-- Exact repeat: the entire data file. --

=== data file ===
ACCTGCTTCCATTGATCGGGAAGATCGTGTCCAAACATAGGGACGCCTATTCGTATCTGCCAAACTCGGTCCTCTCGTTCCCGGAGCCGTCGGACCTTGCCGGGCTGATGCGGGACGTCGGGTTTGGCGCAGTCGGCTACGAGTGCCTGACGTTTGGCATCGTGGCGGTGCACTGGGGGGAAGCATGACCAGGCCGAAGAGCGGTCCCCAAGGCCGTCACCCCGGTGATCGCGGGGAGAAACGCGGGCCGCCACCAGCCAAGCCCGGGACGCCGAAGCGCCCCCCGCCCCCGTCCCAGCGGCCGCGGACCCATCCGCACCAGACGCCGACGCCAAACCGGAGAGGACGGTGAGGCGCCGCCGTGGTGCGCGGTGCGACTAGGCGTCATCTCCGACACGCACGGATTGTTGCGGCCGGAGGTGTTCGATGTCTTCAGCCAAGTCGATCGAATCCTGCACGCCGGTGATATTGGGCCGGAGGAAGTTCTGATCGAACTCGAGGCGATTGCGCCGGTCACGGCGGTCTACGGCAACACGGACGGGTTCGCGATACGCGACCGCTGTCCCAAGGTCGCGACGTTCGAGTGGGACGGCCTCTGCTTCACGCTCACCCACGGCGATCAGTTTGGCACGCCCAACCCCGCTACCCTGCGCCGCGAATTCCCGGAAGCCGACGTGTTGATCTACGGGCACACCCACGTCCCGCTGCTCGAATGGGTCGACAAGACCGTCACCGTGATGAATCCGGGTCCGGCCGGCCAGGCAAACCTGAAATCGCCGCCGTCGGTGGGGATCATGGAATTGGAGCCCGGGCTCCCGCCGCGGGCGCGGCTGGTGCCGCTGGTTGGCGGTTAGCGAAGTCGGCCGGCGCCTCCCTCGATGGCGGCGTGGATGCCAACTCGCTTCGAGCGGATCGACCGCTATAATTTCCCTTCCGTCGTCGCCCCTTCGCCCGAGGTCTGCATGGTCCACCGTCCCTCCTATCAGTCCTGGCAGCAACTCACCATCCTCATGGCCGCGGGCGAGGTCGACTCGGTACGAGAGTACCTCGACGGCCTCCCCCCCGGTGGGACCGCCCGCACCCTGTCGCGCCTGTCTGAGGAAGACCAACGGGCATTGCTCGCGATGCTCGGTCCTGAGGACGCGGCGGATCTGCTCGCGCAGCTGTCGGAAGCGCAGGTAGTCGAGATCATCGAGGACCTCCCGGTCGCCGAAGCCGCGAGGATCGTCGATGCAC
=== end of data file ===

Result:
ACCTGCTTCCATTGATCGGGAAGATCGTGTCCAAACATAGGGACGCCTATTCGTATCTGCCAAACTCGGTCCTCTCGTTCCCGGAGCCGTCGGACCTTGCCGGGCTGATGCGGGACGTCGGGTTTGGCGCAGTCGGCTACGAGTGCCTGACGTTTGGCATCGTGGCGGTGCACTGGGGGGAAGCATGACCAGGCCGAAGAGCGGTCCCCAAGGCCGTCACCCCGGTGATCGCGGGGAGAAACGCGGGCCGCCACCAGCCAAGCCCGGGACGCCGAAGCGCCCCCCGCCCCCGTCCCAGCGGCCGCGGACCCATCCGCACCAGACGCCGACGCCAAACCGGAGAGGACGGTGAGGCGCCGCCGTGGTGCGCGGTGCGACTAGGCGTCATCTCCGACACGCACGGATTGTTGCGGCCGGAGGTGTTCGATGTCTTCAGCCAAGTCGATCGAATCCTGCACGCCGGTGATATTGGGCCGGAGGAAGTTCTGATCGAACTCGAGGCGATTGCGCCGGTCACGGCGGTCTACGGCAACACGGACGGGTTCGCGATACGCGACCGCTGTCCCAAGGTCGCGACGTTCGAGTGGGACGGCCTCTGCTTCACGCTCACCCACGGCGATCAGTTTGGCACGCCCAACCCCGCTACCCTGCGCCGCGAATTCCCGGAAGCCGACGTGTTGATCTACGGGCACACCCACGTCCCGCTGCTCGAATGGGTCGACAAGACCGTCACCGTGATGAATCCGGGTCCGGCCGGCCAGGCAAACCTGAAATCGCCGCCGTCGGTGGGGATCATGGAATTGGAGCCCGGGCTCCCGCCGCGGGCGCGGCTGGTGCCGCTGGTTGGCGGTTAGCGAAGTCGGCCGGCGCCTCCCTCGATGGCGGCGTGGATGCCAACTCGCTTCGAGCGGATCGACCGCTATAATTTCCCTTCCGTCGTCGCCCCTTCGCCCGAGGTCTGCATGGTCCACCGTCCCTCCTATCAGTCCTGGCAGCAACTCACCATCCTCATGGCCGCGGGCGAGGTCGACTCGGTACGAGAGTACCTCGACGGCCTCCCCCCCGGTGGGACCGCCCGCACCCTGTCGCGCCTGTCTGAGGAAGACCAACGGGCATTGCTCGCGATGCTCGGTCCTGAGGACGCGGCGGATCTGCTCGCGCAGCTGTCGGAAGCGCAGGTAGTCGAGATCATCGAGGACCTCCCGGTCGCCGAAGCCGCGAGGATCGTCGATGCAC